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Is the Nintendo 3DS safe for kids?

Nintendo 3DS

It’s not long until Nintendo releases its 3D gaming handheld, the 3DS, but is it safe for your kids? The potential health risks of 3D are currently unknown, but would you take a chance on your kid’s eyes?

In the words of Ricky Gervais at the Golden Globes (I’ll steer clear from his divisive jibes) it seems like everything this year is three-dimensional. He was talking about movies, but video games are getting in on the action just as much.

Sony’s bringing a raft of 3D games to the PlayStation 3, including Gran Turismo 5, Killzone 3, Uncharted 3 – and PC gamers have enjoyed 3D titles for quite some time.

But now handheld consoles are jumping on the bandwagon, with Nintendo imminently releasing its 3DS in the UK this March. Nintendo hopes that its handheld, which plays 3D games without the need for glasses, will capture the imaginations of children and adults alike – but there are questions as to whether there are health risks attached.

Nintendo’s 3DS health warnings

Although health warnings on gaming products aren’t new, Nintendo issued a statement recommending that children aged six and under shouldn’t play 3D games on the 3DS.

So does this mean that there are actually risks for kids viewing 3D content? Generally, it’s bad for your health to do too much of anything, especially watching TV or playing video games. But health issues surrounding 3D are still a grey area.

Potentially, watching 3D content could harm the development of a child’s eyesight, so there are questions over whether they should be exposed to 3D at all. Richard Pakey, a British eye expert at The Eyewear Centre, mulls over the potential dangers of Nintendo’s 3DS:

‘One possible explanation for the safety advice issued by Nintendo could be something to do with children’s ‘critical eyesight period,’ Pakey told Techradar.

‘This is arguably between the ages of two to six and at this stage children are very much in the developmental process visually, and any persuasions optically could indeed have a negative impact permanently.’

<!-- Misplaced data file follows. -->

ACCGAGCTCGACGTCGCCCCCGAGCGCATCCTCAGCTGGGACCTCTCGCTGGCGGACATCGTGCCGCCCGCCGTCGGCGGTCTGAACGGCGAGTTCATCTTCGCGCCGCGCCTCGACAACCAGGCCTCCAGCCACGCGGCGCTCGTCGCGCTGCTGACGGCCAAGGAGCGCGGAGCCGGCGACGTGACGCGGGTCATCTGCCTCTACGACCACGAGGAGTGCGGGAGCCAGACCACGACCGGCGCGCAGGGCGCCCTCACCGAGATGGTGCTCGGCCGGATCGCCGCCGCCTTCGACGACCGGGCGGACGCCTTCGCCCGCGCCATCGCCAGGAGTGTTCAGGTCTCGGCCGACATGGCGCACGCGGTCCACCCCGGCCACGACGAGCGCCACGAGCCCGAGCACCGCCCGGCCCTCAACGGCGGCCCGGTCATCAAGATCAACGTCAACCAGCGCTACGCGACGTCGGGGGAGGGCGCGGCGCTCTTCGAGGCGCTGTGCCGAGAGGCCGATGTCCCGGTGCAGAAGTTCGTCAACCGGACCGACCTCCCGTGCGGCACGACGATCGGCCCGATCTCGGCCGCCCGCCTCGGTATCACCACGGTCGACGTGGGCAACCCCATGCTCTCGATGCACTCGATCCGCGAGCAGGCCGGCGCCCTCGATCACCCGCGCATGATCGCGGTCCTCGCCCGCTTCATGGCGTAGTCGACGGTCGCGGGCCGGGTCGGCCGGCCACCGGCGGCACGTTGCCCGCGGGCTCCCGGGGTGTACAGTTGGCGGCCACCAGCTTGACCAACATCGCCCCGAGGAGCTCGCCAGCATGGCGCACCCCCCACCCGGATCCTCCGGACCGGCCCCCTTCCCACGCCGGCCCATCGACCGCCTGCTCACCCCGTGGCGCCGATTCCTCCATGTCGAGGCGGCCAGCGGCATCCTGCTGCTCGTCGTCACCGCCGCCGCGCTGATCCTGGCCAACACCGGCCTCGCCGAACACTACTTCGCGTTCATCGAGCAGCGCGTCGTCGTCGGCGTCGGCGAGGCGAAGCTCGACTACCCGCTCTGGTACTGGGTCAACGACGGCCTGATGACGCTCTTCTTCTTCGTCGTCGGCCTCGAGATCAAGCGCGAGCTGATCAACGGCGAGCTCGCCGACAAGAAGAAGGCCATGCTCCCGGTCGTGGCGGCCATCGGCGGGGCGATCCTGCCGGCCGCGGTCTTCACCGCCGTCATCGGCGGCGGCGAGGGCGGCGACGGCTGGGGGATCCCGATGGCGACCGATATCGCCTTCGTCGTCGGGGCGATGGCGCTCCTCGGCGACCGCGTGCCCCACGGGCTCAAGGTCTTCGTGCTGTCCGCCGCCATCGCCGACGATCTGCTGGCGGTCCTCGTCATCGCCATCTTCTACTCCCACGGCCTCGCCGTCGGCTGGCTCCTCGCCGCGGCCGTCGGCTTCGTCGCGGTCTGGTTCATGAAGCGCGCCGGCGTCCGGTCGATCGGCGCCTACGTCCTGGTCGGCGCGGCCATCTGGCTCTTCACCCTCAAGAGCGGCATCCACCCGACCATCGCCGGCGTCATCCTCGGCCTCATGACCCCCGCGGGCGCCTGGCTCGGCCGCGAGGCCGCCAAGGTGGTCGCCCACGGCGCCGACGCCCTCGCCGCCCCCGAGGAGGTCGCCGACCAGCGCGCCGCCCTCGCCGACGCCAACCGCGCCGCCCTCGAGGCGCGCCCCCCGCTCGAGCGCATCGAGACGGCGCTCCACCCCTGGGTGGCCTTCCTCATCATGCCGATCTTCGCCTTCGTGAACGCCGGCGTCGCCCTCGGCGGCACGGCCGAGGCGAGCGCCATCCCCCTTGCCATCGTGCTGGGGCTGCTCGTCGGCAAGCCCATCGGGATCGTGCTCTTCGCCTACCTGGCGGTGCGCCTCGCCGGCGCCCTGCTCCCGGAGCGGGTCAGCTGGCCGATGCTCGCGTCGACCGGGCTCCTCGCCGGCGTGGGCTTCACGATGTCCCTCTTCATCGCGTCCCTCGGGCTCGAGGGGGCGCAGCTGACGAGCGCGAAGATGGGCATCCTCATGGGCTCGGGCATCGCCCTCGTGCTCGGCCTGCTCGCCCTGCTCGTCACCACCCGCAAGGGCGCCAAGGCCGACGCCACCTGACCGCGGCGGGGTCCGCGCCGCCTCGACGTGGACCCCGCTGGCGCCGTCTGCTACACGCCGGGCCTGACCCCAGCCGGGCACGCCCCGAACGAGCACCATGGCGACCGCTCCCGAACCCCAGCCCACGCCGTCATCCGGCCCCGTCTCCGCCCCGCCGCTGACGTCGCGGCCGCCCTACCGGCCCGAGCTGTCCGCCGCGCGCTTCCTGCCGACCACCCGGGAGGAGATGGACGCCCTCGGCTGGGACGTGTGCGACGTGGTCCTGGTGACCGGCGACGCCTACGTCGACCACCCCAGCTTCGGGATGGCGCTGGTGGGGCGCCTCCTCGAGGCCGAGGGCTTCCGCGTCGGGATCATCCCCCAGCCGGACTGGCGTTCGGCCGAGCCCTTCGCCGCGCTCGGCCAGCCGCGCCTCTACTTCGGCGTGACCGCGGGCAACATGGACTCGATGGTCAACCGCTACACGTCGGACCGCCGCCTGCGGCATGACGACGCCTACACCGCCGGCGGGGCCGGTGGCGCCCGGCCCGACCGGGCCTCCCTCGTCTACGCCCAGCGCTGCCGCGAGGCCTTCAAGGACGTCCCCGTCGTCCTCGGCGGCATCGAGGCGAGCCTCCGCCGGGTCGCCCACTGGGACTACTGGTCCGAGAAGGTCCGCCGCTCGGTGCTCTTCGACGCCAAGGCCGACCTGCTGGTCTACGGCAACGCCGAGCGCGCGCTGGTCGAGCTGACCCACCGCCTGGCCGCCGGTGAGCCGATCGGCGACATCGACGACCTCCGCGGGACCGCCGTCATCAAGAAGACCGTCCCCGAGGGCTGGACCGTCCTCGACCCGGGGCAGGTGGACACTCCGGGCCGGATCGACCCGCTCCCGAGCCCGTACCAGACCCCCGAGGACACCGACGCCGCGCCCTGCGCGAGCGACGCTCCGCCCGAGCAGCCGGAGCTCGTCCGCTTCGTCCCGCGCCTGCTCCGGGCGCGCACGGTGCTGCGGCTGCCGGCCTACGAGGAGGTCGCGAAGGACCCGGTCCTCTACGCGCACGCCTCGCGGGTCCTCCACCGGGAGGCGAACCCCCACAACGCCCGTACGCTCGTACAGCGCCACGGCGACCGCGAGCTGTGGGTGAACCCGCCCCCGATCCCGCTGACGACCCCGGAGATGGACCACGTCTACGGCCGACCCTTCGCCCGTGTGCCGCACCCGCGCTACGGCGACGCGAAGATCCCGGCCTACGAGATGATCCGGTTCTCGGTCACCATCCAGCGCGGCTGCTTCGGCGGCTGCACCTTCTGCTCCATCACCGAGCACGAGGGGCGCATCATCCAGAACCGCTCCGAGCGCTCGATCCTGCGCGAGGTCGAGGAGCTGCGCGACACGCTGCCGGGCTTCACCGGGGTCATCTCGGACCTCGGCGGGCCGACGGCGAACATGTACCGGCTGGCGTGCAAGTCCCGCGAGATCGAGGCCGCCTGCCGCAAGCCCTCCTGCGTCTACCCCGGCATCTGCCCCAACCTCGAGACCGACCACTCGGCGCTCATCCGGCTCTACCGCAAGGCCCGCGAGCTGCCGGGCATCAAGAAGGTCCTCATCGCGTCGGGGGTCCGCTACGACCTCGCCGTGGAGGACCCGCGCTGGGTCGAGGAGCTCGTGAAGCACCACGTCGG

So would you let your child play the Nintendo 3DS when it’s released? The health risks of 3D are still an unknown quantity, so it’s clear that manufacturers are playing it safe with these health warnings, but is it worth risking damage to your kids’ eyes?

Thankfully they’ll be able to play games in 2D on the 3DS, but personally, I don’t think kids under six should be playing handhelds at all. Why not sit with them in the living room and play Mario Kart on the Wii, or LittleBigPlanet on the PS3 – social gaming is a much better lesson for kids.

Nintendo will unveil its plans for the 3DS’s UK launch at a press event in Amsterdam tomorrow.

Comments
Guest
Chris Foxx says:
18 January 2011

I’m confused firstly how they know the 3DS will harm children’s eyesight as they grow up when it was only invented a year ago, and secondly, the whole world is 3D! Why do 3D effects harm your eyes but not 3D objects, when the image in the brain is created the same way?

Profile photo of Patrick Steen
Guest

Well that’s just the point, it’s currently unknown what 3D does to developing eyes. You’ll find this warning on more than just the 3DS though, TV manufacturers are going the same way.

Thankfully on the 3DS you can adjust the 3D effect on the handheld, turning it off completely – so Nintendo’s been quite clever there.

3D viewing on screens is quite different to the real-world. The 3D on TVs uses flickering to switch between two images, which can give some people headaches.

Guest
Rachel says:
4 February 2011